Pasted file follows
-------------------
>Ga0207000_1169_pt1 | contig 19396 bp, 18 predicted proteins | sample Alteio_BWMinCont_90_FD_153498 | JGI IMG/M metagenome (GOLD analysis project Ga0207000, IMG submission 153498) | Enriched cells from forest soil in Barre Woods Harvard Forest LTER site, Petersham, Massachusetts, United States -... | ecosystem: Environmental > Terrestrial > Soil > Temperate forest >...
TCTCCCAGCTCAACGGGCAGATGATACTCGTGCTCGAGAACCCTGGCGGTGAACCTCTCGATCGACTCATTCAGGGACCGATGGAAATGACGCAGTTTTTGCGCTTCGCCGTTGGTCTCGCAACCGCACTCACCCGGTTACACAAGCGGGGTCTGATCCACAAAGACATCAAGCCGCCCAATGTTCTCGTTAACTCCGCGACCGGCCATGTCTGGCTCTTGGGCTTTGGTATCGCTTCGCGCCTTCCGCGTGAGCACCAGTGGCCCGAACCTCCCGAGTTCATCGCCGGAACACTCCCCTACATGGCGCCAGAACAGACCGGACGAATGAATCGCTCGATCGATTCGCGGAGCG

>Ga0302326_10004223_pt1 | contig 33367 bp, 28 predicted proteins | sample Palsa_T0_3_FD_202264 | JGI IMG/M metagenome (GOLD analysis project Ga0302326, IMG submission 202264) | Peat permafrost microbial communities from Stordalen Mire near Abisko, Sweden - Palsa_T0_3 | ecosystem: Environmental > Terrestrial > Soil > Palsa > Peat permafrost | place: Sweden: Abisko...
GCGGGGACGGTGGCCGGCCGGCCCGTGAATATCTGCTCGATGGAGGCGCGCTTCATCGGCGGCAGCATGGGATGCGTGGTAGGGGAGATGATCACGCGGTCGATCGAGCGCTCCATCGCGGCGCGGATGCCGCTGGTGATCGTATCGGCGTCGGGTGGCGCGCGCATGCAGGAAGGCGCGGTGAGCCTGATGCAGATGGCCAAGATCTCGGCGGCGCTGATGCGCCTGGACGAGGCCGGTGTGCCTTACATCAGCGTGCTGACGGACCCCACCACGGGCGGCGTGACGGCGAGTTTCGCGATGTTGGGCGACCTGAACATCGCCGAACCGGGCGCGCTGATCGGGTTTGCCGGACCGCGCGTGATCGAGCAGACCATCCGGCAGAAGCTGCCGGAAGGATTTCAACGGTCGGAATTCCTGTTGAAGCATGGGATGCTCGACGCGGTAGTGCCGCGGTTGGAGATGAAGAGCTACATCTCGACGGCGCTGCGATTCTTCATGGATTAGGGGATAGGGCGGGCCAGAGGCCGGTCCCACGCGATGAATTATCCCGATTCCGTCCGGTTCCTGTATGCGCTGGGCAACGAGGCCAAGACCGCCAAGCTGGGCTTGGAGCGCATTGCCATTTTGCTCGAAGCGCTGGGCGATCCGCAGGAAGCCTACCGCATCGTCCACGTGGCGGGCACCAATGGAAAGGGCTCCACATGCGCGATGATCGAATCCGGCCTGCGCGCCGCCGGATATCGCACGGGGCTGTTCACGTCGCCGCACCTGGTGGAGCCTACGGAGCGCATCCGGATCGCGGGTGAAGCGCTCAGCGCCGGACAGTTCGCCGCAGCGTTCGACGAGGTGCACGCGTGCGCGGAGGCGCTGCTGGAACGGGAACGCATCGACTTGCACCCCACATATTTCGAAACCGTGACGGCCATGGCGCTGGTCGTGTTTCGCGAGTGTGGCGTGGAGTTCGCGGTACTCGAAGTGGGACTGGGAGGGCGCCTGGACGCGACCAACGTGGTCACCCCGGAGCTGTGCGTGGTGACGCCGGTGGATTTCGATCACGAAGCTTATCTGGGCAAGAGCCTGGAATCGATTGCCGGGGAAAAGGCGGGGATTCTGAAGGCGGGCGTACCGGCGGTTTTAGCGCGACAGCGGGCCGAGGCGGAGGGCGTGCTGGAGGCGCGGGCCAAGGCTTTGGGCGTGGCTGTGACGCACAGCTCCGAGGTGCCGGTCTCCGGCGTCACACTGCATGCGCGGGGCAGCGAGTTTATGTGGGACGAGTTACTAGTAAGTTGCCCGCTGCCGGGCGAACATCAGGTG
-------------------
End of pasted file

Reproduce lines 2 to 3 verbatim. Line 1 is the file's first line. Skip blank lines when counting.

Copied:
TCTCCCAGCTCAACGGGCAGATGATACTCGTGCTCGAGAACCCTGGCGGTGAACCTCTCGATCGACTCATTCAGGGACCGATGGAAATGACGCAGTTTTTGCGCTTCGCCGTTGGTCTCGCAACCGCACTCACCCGGTTACACAAGCGGGGTCTGATCCACAAAGACATCAAGCCGCCCAATGTTCTCGTTAACTCCGCGACCGGCCATGTCTGGCTCTTGGGCTTTGGTATCGCTTCGCGCCTTCCGCGTGAGCACCAGTGGCCCGAACCTCCCGAGTTCATCGCCGGAACACTCCCCTACATGGCGCCAGAACAGACCGGACGAATGAATCGCTCGATCGATTCGCGGAGCG

>Ga0302326_10004223_pt1 | contig 33367 bp, 28 predicted proteins | sample Palsa_T0_3_FD_202264 | JGI IMG/M metagenome (GOLD analysis project Ga0302326, IMG submission 202264) | Peat permafrost microbial communities from Stordalen Mire near Abisko, Sweden - Palsa_T0_3 | ecosystem: Environmental > Terrestrial > Soil > Palsa > Peat permafrost | place: Sweden: Abisko...